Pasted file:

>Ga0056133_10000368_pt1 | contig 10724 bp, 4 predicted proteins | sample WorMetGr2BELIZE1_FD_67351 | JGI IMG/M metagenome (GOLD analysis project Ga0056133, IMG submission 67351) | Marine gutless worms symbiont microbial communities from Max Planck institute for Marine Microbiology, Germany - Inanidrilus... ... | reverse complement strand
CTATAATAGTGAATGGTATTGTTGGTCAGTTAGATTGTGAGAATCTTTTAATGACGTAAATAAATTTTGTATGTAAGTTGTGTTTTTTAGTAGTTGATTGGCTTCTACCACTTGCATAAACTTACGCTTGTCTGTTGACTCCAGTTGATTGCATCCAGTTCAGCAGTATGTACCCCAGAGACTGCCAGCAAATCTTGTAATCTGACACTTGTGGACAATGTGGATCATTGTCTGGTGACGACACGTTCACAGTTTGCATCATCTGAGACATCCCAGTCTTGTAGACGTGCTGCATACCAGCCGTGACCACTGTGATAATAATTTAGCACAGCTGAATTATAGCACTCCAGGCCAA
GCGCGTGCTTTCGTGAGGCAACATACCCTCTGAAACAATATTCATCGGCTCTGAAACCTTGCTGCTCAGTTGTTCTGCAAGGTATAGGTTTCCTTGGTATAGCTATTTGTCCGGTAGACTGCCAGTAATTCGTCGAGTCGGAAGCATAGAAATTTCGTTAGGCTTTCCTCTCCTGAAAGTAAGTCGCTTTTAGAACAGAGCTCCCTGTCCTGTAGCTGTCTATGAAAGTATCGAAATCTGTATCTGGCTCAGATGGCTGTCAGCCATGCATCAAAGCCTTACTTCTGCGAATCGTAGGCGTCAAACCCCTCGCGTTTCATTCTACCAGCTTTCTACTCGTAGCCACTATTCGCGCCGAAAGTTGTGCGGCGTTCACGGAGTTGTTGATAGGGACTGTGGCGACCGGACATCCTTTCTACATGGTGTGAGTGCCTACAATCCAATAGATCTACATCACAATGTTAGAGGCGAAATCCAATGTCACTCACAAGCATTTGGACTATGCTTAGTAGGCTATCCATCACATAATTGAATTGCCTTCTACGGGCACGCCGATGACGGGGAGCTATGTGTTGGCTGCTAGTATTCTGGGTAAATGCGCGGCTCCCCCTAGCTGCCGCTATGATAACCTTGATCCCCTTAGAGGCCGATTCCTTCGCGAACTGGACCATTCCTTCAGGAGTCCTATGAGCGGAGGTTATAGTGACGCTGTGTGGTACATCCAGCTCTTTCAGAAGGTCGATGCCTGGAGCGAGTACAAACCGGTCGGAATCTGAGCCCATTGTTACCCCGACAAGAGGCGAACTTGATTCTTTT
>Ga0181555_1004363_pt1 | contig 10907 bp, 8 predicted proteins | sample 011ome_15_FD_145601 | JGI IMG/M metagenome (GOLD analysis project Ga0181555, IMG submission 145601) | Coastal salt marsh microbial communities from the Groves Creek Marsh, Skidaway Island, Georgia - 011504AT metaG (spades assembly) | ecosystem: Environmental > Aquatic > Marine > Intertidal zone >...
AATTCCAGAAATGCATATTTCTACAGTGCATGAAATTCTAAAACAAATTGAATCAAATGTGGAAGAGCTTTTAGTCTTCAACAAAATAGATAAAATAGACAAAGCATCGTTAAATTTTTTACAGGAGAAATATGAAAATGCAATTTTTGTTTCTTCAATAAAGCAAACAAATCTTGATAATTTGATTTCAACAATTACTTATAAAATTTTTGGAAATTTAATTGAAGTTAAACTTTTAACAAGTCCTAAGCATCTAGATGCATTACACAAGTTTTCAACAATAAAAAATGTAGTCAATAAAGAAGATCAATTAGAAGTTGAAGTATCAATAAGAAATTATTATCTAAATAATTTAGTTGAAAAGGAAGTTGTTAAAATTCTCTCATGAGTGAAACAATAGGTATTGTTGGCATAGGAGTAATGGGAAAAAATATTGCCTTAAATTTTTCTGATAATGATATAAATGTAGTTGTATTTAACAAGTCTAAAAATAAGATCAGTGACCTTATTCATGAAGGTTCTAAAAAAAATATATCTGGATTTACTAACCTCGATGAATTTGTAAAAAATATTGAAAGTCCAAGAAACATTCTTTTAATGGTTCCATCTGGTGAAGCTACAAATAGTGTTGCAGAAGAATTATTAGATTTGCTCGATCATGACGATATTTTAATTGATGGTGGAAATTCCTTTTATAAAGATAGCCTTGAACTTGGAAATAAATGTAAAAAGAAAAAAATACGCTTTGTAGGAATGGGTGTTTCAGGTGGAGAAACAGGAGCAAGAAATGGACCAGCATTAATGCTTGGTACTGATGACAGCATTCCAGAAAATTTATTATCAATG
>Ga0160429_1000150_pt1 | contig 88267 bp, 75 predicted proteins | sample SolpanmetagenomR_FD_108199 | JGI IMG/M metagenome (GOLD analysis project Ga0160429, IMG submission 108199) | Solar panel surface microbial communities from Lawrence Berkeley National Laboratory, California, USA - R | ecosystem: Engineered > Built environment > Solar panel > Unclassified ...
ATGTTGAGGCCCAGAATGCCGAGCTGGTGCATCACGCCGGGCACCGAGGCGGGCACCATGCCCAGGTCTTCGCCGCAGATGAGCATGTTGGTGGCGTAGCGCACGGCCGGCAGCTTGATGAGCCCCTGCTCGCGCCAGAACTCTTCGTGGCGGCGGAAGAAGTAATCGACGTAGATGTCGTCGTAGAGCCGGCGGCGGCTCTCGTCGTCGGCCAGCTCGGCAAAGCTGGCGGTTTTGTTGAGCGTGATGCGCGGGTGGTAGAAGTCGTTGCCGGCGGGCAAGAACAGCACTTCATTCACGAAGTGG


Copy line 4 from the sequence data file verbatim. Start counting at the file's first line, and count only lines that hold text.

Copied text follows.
>Ga0181555_1004363_pt1 | contig 10907 bp, 8 predicted proteins | sample 011ome_15_FD_145601 | JGI IMG/M metagenome (GOLD analysis project Ga0181555, IMG submission 145601) | Coastal salt marsh microbial communities from the Groves Creek Marsh, Skidaway Island, Georgia - 011504AT metaG (spades assembly) | ecosystem: Environmental > Aquatic > Marine > Intertidal zone >...